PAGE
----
The large defense contractors not only provide services and hardware to the Pentagon but also support many other parts of the Federal and State governments. Northrop Grumman Corporation (NOC), for example, has a large contract to manage all of the IT services for the State of Virginia. It is also always on the lookout for new business lines as the government changes requirements or needs.
As the pressure builds on the defense budget, this growth into other parts of government spending will continue and accelerate. While these are not the traditional market experience with writing, executing and managing government contracts will help win and execute the work.
One area that these companies have seen significant expansion into is Health IT. The Affordable Care Act and general trends in government healthcare programs like the Veterans Administration, TRICARE military health management, Medicare and Medicaid have been stressing the use of Electronic Health Records (EHR) and integrated information sharing systems with the idea of reducing overall cost of the system.
In the last two years, corporations such as Lockheed Martin (LMT) and General Dynamics Corporation (GD) have acquired companies providing those services to the civil and government market. These have not been unsubstantial investments as General Dynamics spent over a $1 billion on Vangent a private corporation.
Now SAIC, Inc. (SAI), a top 10 defense contractor, has announced that it plan to acquire maxIT Healthcare Holdings. SAIC estimates the cost of this transaction at close to $473 million. The acquisition will help expand their existing healthcare group to include EHR expertise.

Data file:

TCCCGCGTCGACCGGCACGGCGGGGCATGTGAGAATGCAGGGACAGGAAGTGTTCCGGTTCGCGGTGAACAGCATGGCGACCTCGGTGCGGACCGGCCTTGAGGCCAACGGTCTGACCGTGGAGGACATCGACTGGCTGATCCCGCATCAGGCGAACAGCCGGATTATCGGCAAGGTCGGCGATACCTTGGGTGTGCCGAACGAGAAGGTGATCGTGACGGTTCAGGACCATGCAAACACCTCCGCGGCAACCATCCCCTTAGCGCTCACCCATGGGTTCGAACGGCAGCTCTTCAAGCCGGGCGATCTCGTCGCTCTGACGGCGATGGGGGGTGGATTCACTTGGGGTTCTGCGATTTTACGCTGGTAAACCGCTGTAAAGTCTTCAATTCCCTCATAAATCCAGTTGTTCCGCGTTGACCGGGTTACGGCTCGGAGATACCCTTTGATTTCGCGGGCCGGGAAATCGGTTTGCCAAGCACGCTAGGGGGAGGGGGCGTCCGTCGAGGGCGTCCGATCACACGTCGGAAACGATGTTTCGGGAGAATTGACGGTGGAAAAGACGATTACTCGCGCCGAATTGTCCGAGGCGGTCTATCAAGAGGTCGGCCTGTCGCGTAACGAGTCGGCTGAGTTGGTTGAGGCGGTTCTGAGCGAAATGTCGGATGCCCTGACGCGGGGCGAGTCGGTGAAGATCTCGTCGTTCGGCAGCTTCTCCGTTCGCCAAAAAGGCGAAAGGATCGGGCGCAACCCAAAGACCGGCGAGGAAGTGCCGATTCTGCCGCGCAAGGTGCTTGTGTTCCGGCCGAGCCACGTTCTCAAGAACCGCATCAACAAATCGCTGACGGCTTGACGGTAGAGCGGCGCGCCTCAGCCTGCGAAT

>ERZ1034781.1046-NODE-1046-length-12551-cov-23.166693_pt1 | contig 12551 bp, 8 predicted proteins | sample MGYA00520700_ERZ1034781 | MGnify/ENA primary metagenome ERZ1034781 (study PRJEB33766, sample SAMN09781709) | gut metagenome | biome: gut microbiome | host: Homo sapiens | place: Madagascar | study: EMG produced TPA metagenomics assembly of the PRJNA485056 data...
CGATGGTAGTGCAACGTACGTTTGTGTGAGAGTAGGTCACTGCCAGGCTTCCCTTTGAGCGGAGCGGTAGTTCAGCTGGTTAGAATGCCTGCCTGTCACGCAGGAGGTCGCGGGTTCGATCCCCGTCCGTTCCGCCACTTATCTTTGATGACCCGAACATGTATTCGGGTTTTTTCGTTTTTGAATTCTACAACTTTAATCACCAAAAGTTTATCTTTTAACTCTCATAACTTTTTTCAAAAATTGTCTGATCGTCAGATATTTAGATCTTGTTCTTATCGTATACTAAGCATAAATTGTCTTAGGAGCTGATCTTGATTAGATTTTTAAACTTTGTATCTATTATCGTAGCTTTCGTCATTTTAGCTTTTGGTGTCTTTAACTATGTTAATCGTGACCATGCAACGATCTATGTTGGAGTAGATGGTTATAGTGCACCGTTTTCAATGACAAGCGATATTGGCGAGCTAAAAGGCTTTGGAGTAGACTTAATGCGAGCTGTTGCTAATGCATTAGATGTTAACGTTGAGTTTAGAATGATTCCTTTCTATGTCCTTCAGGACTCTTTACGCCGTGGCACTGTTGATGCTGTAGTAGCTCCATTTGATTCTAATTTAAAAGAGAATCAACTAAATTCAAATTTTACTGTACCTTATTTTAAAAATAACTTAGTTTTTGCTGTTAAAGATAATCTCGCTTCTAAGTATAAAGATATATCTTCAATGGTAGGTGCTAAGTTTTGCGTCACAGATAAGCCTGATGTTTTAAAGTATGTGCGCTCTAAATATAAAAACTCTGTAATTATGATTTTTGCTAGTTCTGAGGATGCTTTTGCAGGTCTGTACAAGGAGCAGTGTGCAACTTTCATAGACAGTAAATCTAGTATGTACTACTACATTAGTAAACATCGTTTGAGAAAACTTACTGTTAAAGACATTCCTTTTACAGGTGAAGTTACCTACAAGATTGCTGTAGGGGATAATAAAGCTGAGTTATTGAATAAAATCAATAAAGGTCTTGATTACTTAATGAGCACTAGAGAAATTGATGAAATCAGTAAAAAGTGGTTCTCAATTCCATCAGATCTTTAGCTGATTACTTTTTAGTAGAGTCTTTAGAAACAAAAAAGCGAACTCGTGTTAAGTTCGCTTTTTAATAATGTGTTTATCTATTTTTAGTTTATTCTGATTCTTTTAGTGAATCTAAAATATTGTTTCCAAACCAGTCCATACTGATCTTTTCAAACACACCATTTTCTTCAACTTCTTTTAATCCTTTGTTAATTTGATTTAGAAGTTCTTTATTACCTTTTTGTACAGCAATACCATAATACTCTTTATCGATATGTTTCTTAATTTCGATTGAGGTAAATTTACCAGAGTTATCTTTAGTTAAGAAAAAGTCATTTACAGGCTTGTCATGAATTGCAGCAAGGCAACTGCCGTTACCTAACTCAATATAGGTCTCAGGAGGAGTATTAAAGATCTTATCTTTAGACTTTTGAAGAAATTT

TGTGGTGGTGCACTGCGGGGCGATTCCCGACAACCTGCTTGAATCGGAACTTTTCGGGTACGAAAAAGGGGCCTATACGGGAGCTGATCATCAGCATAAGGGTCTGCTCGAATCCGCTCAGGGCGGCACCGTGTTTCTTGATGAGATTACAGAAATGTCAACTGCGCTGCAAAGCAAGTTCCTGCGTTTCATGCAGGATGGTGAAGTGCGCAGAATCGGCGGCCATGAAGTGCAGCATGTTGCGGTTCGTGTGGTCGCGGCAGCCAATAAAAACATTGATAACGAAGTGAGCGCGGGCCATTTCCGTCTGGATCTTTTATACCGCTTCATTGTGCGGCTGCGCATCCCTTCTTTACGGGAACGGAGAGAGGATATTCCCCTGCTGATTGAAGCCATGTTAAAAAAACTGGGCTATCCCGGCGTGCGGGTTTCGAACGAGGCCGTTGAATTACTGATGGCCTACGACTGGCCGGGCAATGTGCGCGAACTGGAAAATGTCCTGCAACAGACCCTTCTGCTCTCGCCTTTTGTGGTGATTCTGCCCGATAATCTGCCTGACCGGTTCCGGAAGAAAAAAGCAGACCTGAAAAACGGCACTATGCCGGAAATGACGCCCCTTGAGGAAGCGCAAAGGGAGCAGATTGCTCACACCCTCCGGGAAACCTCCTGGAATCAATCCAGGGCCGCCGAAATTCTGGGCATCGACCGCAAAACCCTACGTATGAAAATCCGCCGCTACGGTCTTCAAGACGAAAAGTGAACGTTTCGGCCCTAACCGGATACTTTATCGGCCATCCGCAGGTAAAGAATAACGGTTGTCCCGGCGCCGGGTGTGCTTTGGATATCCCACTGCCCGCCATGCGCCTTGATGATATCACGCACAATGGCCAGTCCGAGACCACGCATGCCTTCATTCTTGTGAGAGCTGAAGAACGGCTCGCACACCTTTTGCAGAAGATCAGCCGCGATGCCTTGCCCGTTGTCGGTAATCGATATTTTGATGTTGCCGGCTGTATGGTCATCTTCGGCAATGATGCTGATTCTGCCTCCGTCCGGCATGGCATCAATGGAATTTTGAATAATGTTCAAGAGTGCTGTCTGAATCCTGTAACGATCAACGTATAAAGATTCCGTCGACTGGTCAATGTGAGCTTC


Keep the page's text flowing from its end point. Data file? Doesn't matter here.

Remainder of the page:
SAIC has recently struggled with poor earnings reports. The most recent for the first quarter did show a positive result compared to the two prior which had losses. Closing Wednesday at a little over $11, its stock has reflected this with a decline of almost 50 percent since its last 52-week high, which came almost exactly a year ago. For the second quarter, which will report in August, the consensus is 33 cents a share—a decline from the 35 cents recently reported. Interestingly, health services grew 7 percent while the rest of the business lines contracted 3 percent.
SAIC won't be alone as it adjusts to a changing market and still faces stiff competition across all of its business lines. If the defense budget is seriously reduced, the need to expand efforts such as its healthcare support will only grow if the company does not want to see a fall in revenue and earnings. This will also lead to more M&A activity with these healthcare IT-related companies, which are very attractive to the defense industrials.